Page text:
As recently as a few years ago, some people still were saying it never could happen. But physicians and other public health champions knew better. And they knew that the lives of many of their most vulnerable patients were just too important to back down from the fight.
That battle was for the common-sense notion that the Food and Drug Administration — created explicitly to protect consumers from dangerous products — should have oversight over tobacco. Now, Congress and President Obama have acted after years of disappointment on Capitol Hill and in the courtroom. For the first time, the FDA will be able to regulate the manufacture, marketing, and sale of cigarettes and other tobacco products in a way that will save lives.
This historic victory, capped by the president’s June 22 signature on the tobacco regulation bill, was a long time coming.
Despite the progress that doctors and public health advocates have made in recent years, tobacco use is still the No. 1 preventable cause of death in the U.S.
Physicians struggle not only to keep patients from taking up smoking and getting them to quit if they have, but also to treat the cancer, emphysema, heart disease and other potentially life-threatening conditions caused by tobacco use. Sometimes it takes the expert hand and caring heart of a doctor who wants his or her patient to live a long, healthy and happy life. Sometimes even that is not enough.
In spite of physicians’ best efforts, tobacco use still kills more than 400,000 Americans, sickens many more and costs the health system roughly $96 billion every year. That makes it a problem for all of us, not just those who choose to smoke.
That’s why the federal government needed to step up and play a larger role in the battle. FDA regulation will not mean a ban on tobacco. But it will impose requirements on the industry that have the potential to convince many people that lighting up that cigarette or opening that tin of dip does not make for a healthy future.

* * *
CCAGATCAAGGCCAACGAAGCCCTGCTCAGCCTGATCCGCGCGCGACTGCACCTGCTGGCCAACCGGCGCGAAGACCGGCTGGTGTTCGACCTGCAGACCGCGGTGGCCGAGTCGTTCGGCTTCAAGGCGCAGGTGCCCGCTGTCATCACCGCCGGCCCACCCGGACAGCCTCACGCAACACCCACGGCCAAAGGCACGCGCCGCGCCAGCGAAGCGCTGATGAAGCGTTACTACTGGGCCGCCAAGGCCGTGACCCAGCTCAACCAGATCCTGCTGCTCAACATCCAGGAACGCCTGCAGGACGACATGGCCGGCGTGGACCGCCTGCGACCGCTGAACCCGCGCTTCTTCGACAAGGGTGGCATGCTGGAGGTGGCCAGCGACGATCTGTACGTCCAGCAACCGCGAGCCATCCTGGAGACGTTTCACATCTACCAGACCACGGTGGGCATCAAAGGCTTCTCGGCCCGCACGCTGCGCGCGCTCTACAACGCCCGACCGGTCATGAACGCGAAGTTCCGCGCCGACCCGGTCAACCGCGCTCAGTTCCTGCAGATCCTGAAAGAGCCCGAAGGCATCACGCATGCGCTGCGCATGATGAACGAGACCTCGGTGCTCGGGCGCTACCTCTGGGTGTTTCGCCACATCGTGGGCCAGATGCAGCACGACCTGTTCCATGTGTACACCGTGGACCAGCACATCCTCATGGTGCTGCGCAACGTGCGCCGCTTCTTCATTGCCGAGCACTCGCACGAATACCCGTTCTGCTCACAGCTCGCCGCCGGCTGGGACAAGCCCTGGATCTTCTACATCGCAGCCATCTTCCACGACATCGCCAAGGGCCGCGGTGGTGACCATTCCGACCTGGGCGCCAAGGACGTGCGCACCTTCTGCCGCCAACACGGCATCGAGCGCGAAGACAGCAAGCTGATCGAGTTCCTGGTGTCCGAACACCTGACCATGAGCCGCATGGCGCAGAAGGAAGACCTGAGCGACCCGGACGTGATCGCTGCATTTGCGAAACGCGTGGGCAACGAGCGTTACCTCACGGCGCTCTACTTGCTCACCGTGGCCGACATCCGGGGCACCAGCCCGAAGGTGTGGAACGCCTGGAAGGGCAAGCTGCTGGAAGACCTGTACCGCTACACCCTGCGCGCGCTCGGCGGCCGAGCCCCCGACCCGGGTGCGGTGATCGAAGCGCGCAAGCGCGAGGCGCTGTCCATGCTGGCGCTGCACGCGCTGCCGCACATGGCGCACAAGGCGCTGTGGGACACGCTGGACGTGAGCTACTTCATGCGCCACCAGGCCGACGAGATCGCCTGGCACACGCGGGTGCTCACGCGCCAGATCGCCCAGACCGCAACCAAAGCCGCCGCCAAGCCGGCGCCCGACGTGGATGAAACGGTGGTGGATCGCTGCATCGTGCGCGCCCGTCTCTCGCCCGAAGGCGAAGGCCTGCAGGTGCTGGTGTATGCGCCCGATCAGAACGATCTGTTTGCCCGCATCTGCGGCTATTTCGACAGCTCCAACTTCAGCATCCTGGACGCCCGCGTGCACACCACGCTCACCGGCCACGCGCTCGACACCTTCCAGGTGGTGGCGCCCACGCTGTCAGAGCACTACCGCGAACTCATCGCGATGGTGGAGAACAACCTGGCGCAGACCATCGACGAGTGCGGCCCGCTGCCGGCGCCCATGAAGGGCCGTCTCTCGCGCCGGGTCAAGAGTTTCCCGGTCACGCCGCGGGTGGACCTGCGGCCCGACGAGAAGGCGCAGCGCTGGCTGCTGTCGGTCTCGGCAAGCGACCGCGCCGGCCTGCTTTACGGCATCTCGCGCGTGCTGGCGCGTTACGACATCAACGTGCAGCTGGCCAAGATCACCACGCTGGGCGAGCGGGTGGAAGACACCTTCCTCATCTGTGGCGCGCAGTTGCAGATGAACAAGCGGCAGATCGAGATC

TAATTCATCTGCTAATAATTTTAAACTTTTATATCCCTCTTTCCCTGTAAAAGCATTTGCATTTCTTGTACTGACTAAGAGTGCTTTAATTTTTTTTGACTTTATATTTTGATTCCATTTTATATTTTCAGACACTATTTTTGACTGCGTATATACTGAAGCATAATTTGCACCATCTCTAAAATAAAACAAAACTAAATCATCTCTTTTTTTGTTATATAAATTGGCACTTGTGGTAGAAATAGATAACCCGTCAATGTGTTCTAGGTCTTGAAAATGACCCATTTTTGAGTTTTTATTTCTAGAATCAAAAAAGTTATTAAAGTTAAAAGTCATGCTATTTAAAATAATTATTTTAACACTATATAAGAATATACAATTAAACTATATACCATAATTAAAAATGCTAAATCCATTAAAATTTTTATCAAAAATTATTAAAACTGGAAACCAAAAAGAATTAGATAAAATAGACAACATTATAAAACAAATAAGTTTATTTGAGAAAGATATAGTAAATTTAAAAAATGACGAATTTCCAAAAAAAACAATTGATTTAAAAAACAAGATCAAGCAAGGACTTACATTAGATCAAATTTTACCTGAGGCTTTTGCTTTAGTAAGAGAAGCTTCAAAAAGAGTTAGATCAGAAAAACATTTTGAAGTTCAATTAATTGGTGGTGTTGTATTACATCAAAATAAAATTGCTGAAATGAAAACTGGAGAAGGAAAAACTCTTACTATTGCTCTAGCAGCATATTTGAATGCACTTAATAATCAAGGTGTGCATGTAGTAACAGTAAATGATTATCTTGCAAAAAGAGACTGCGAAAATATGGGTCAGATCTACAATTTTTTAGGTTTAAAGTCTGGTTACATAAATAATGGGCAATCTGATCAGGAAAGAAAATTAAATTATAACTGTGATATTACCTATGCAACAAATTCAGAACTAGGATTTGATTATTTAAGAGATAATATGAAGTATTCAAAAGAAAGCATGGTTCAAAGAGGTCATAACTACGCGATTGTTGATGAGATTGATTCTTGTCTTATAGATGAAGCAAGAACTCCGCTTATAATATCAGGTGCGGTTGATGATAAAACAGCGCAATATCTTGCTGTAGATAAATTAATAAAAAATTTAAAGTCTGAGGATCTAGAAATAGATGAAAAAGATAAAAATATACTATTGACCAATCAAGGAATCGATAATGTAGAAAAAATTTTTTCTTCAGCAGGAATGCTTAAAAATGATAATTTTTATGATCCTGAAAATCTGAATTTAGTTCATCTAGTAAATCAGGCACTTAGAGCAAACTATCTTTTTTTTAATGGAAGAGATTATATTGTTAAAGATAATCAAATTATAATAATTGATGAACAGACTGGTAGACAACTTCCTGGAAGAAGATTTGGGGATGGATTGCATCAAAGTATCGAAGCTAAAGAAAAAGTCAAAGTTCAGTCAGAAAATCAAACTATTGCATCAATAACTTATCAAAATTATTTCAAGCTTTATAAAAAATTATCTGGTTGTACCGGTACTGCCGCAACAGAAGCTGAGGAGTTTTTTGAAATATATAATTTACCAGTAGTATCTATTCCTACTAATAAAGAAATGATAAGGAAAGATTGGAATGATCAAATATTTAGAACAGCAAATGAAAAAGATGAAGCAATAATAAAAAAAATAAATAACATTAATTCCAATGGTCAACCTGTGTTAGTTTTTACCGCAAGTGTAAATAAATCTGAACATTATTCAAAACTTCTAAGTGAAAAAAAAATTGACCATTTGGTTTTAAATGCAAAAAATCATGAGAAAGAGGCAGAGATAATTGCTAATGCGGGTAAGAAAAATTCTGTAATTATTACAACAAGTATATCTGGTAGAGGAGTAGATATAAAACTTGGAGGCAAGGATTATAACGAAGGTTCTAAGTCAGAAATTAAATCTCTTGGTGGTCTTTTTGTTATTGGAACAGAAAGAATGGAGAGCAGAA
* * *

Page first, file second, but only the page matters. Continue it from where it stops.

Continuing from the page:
The agency will have the authority to reduce the highly addictive nicotine content of tobacco products and require manufacturers to disclose exactly what substances go into them. It also will be able to stop the industry from using advertising with misleading claims such as “light,” “low-tar” or “mild.”
Most important, the government will be better able to help protect our nation’s children from falling victim to Big Tobacco. New bans on tobacco ads near schools and sponsorship of sporting events will go a long way toward intercepting the roughly 1,000 kids each day who light up for the first time and become regular smokers.
President Obama acknowledged the AMA’s longstanding commitment to this effort to safeguard children’s health in his June 15 address to delegates at the Annual Meeting. Hundreds of other organizations with a like-minded commitment to the most vulnerable patients also lent their voices in support of the legislation and helped defeat concerted attempts to derail it once more.
Doctors need to stay vigilant in the bigger battle against tobacco, but it appears that the tide is turning when it comes to the debate over whether nicotine is a harmful drug. When this legislation first emerged a decade ago, many dismissed it as a fantasy. But thanks to the persistence of the AMA and others committed to public health, it is now a reality.
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